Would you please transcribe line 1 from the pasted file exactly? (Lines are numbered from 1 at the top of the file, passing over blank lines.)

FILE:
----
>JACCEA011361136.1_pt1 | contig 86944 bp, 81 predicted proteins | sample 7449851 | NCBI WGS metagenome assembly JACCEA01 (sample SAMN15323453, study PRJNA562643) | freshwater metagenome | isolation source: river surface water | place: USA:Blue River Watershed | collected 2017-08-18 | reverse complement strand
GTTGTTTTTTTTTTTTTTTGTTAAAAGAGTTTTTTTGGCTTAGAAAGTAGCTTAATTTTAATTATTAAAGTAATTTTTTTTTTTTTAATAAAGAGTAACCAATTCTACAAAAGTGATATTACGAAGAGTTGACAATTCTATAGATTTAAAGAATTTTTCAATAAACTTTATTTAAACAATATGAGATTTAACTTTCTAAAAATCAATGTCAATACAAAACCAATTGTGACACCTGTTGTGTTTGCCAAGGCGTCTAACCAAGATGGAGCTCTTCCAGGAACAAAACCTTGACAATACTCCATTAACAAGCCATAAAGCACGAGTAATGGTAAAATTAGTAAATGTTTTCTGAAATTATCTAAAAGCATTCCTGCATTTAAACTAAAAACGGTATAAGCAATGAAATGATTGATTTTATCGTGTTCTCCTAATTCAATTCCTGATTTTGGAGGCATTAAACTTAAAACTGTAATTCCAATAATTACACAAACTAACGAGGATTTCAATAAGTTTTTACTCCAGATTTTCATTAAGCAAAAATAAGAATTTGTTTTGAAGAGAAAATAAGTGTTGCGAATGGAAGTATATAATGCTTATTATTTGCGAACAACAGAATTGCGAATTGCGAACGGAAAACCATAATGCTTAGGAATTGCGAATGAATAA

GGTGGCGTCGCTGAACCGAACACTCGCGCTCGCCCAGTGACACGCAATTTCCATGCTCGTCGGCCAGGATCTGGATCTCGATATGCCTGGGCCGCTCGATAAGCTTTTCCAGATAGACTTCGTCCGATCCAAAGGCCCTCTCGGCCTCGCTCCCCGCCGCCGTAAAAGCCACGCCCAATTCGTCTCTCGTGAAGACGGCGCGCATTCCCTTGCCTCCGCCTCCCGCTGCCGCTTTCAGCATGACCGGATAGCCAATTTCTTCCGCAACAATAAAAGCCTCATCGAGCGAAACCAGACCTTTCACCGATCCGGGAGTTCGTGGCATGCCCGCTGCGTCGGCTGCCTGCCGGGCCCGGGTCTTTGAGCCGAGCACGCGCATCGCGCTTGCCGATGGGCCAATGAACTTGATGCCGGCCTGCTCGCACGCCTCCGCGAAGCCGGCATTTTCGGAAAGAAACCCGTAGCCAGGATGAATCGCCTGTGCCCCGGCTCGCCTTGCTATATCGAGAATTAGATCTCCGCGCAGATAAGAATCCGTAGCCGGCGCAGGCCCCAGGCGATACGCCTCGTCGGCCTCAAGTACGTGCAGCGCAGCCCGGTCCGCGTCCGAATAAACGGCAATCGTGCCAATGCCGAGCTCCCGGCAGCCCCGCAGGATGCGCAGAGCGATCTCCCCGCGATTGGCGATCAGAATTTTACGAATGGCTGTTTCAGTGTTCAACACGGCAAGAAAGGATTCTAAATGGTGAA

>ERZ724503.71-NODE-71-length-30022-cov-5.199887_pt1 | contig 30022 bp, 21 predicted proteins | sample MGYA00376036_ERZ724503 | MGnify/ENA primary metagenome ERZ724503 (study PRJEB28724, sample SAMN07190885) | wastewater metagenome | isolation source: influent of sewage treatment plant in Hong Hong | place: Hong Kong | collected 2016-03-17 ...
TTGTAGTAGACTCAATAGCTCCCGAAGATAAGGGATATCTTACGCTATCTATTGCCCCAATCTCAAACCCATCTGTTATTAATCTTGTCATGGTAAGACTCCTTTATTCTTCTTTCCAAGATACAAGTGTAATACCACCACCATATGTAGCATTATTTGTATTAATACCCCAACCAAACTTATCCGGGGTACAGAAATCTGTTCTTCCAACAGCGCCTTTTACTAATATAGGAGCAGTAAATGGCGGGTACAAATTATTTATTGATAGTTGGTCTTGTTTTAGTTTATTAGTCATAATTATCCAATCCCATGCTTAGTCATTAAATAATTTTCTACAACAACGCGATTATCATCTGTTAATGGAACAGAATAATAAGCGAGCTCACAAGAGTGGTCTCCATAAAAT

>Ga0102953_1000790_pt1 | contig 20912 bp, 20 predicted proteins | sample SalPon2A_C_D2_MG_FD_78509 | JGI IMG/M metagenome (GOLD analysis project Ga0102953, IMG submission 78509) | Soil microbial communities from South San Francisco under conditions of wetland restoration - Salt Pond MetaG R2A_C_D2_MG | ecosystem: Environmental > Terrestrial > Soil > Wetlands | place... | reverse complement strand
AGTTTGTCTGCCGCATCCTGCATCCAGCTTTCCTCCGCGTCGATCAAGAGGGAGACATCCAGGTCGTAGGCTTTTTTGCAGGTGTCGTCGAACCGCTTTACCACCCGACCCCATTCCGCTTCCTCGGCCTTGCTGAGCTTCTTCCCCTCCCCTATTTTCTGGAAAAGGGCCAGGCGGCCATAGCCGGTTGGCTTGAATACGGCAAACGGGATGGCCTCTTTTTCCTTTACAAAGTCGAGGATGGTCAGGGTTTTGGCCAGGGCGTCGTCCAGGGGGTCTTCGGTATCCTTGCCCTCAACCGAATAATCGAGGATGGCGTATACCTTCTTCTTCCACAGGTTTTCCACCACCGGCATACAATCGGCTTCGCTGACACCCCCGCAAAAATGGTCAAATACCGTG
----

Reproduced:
>JACCEA011361136.1_pt1 | contig 86944 bp, 81 predicted proteins | sample 7449851 | NCBI WGS metagenome assembly JACCEA01 (sample SAMN15323453, study PRJNA562643) | freshwater metagenome | isolation source: river surface water | place: USA:Blue River Watershed | collected 2017-08-18 | reverse complement strand